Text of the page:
From Visions and Images: American Photographers on Photography, Interviews with photographers by Barbara Diamonstein, 1981–1982, Rizoli: New York

Garry Winogrand is one of the most important photographers at work in America today. His sophisticated snapshot-aesthetic pictures celebrate ordinary events, and transform them with precise timing and framing into astute visual commentaries on modern life.

Barbaralee Diamonstein: Garry, the New School is not unfamiliar ground to you. As I recall, you studied here for a short time in the early part of your career.

Garry Winogrand: Yes. It might have been 1949.

D: You began to photograph just at that period when you were less then twenty years old. How did it all begin?

W: Cameras intrigued me.

D: You started out studying painting, though, didn’t you?

W: Yeah, well, cameras always were seductive. And then a darkroom became available, and that’s when I stopped doing anything else.

D: How does a darkroom “become available”?

W: There was a camera club at Columbia, where I was taking a painting course. And when I went down, somebody showed me how to use the stuff. That’s all. I haven’t done anything else since then, It was as simple as that. I fell into the business.

D: You started out supporting yourself with commercial work — advertising photography and such things.

W: Yes, and magazine work, industrial work. I was a hired gun, more or less.

D: Why did you decide to give all that up?

W: I enjoyed it until I stopped. You could travel and get around. I can’t really explain why, I just didn’t want to do it anymore.

D: That wasn’t very long ago

W: Well, it was 1969 when I got out of it, more or less.

D: And then you turned to teaching, as well as your own work?

W: Well, it was strange, because the phone rang and a teaching job turned up that sounded interesting. And I always did my own work. The Animals and a lot of Public Relations were done while I was doing commercial work.

D: When you refer to Public Relations, you’re really talking about the title of a book that describes a very extensive body of material you started in 1969 on a Guggenheim Fellowship. During that period, you decided to photograph the effect of the media on events. And you studied ritual public events that very often were planned for the benefit of those who were recording them. What did you find out about that period, and what were you trying to tell us in your photographs?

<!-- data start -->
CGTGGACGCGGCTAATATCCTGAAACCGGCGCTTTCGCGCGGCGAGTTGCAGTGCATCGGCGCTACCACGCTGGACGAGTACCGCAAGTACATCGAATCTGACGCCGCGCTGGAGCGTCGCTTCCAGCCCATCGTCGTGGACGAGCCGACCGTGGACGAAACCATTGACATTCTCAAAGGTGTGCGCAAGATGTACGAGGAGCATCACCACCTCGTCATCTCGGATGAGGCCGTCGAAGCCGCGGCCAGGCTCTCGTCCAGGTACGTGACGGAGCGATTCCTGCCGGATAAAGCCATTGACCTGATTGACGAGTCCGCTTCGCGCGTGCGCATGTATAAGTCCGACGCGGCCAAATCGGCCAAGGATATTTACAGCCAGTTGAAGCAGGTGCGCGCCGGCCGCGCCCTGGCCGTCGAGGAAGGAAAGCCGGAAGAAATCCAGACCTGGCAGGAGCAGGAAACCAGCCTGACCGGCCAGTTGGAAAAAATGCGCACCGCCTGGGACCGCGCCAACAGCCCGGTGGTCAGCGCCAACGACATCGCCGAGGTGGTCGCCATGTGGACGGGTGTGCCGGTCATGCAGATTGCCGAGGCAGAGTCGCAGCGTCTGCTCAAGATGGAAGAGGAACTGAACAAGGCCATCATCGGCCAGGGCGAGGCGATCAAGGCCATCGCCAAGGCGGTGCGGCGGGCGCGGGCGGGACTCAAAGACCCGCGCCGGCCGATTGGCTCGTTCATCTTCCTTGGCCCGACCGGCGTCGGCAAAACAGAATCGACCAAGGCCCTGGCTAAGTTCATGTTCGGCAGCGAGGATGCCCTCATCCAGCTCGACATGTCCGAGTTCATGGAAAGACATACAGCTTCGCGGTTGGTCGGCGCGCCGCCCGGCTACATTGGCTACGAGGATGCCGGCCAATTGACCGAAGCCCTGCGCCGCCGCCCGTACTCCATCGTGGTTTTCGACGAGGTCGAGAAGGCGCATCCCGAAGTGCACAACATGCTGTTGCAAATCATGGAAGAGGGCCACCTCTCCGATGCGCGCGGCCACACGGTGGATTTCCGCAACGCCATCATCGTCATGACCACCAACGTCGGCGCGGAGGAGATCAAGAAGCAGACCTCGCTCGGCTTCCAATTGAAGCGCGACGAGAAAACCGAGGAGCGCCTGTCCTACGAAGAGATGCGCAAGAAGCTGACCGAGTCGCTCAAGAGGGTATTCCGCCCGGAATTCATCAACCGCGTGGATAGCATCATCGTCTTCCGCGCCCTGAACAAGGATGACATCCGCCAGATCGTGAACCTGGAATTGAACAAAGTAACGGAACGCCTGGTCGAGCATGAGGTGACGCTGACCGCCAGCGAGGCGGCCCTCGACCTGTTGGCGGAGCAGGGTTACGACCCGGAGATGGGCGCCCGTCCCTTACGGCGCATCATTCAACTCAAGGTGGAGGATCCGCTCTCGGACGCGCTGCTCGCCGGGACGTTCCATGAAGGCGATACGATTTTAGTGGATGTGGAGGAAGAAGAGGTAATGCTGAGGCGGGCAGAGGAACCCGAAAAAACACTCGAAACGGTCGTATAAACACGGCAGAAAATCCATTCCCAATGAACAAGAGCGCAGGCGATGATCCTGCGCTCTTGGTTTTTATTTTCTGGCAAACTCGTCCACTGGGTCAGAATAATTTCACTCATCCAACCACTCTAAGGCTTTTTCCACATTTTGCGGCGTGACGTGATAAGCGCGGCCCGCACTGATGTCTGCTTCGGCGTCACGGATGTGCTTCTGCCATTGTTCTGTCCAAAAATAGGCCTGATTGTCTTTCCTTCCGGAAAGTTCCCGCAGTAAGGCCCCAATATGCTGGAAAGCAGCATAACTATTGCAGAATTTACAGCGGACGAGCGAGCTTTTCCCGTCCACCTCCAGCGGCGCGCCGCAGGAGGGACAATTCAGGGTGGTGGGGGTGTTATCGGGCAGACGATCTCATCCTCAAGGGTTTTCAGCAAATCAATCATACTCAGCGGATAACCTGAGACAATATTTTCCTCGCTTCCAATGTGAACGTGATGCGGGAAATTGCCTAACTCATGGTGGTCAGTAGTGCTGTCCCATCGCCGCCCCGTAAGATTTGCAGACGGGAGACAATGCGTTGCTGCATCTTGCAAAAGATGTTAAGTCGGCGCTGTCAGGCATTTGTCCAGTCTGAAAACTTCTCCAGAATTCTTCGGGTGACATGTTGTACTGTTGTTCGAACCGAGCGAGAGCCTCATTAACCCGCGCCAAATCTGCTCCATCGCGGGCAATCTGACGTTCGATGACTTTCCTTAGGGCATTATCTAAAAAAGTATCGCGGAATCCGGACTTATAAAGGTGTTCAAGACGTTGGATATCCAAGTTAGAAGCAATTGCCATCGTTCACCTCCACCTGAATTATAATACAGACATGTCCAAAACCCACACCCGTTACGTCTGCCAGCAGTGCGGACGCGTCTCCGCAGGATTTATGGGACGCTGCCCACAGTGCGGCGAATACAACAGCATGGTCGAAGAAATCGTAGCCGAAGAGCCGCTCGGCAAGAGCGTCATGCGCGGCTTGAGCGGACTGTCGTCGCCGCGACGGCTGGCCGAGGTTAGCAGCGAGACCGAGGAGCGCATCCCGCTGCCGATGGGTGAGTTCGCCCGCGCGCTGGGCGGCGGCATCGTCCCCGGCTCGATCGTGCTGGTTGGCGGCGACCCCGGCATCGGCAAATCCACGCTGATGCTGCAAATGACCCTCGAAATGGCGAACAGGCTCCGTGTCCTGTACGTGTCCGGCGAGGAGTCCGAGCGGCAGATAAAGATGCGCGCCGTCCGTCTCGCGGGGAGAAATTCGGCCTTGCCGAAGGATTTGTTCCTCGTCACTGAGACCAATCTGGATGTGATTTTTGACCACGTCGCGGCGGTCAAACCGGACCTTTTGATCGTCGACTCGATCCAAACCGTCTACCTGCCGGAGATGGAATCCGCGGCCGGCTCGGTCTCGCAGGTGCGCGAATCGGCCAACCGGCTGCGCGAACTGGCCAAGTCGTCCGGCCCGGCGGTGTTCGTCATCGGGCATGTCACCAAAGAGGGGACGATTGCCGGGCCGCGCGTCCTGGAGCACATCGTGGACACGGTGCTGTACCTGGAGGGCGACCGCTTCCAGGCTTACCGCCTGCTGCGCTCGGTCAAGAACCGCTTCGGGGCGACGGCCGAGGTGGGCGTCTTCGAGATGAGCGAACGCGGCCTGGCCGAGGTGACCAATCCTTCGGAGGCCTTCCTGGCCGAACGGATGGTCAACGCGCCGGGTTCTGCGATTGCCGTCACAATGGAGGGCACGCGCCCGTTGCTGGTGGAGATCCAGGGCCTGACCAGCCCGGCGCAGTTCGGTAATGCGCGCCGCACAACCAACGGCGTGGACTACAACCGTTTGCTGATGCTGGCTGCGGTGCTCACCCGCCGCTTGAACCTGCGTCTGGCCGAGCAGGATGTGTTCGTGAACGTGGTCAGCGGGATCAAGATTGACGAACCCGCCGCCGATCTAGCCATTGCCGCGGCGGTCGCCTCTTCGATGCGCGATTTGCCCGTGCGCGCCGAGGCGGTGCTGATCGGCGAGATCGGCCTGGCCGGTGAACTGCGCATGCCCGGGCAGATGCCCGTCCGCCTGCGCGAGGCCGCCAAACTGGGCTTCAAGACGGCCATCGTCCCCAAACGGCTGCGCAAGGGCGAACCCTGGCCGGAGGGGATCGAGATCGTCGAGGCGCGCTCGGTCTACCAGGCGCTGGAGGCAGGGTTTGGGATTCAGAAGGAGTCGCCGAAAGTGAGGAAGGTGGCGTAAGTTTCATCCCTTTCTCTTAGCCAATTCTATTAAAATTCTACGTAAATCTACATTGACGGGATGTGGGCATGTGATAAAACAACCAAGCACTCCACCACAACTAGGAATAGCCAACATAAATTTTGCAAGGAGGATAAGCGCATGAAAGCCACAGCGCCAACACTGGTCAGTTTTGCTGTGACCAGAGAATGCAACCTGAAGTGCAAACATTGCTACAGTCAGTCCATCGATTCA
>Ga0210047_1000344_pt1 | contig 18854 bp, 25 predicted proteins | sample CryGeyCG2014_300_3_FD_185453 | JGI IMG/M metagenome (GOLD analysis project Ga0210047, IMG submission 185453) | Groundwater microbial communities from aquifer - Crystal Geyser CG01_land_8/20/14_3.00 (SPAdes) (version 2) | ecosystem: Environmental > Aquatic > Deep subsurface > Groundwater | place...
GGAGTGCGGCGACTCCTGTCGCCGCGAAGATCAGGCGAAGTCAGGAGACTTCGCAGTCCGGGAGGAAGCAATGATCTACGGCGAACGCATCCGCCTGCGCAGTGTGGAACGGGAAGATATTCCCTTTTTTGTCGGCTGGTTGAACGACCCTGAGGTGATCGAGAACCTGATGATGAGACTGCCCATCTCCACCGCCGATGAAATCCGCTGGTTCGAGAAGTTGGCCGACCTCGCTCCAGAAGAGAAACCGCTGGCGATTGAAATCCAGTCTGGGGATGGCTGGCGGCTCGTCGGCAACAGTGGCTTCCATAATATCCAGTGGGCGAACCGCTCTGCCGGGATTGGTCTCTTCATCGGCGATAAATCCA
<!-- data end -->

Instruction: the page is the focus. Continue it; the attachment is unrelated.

W: I don’t think anything happens without the press, one way or the other. I think it’s all done for it. You saw it start, really, with Martin Luther King in Birmingham. He did the bus thing. And I don’t think anything that followed would have happened if the press hadn’t paid attention. As far as my end of it, photographing, goes, all I’m interested in is pictures, frankly. I went to events, and it would have been very easy to just illustrate that idea about the relationships between the press and the event, you know. But I felt that from my end, I should deal with the thing itself, which is the event. I pretty much functioned like the media itself.

D: But weren’t you the media then?

W: I was one of them, yeah, absolutely. But maybe I was a little slyer, sometimes.

D: How so?

W: Well, at times people in the press were also useful to me, you know.

D: As subjects?

W: Oh, yeah, absolutely.

D: I’m reminded of a picture of Murray Kempton and Norman Mailer in that series at Mailer’s 50th birthday party, that has been widely reproduced and discussed in critical essays. Are any of those events ever held just for fun or for the sheer relief of the participants? Are they always done to promote an idea, a cause, a person, or a product?

W: In my experience, I think it’s the latter. I mean, people are going to have a good time, you know. One can go have a good time at these big openings in museums. And people go to have a good time. But the thing has another purpose.

D: What is the larger purpose?

W: In the case of museums, it’s always got to do with money, people who donate and things like that. And I believe a certain kind of interest has to be demonstrated. The museums want large crowds coming to the shows — it’s the same thing. It’s hype. Absolutely. But there’s nothing evil about it.

D: Are you really saying that it’s marketing?

W: A lot of it is. And then, of course, you have politics, the Vietnam war and all that monkey business. There are all kinds of reasons. At every one of those demonstrations in the late Sixties about the Vietnam war, you could guarantee there’d be a series of speeches. The ostensible purpose was to protest the war. But then somebody came up and gave a black power speech, usually Black Muslims, then. And then you’d have a women’s rights speech. It was terrible to listen to these things.

D: How was it to look at?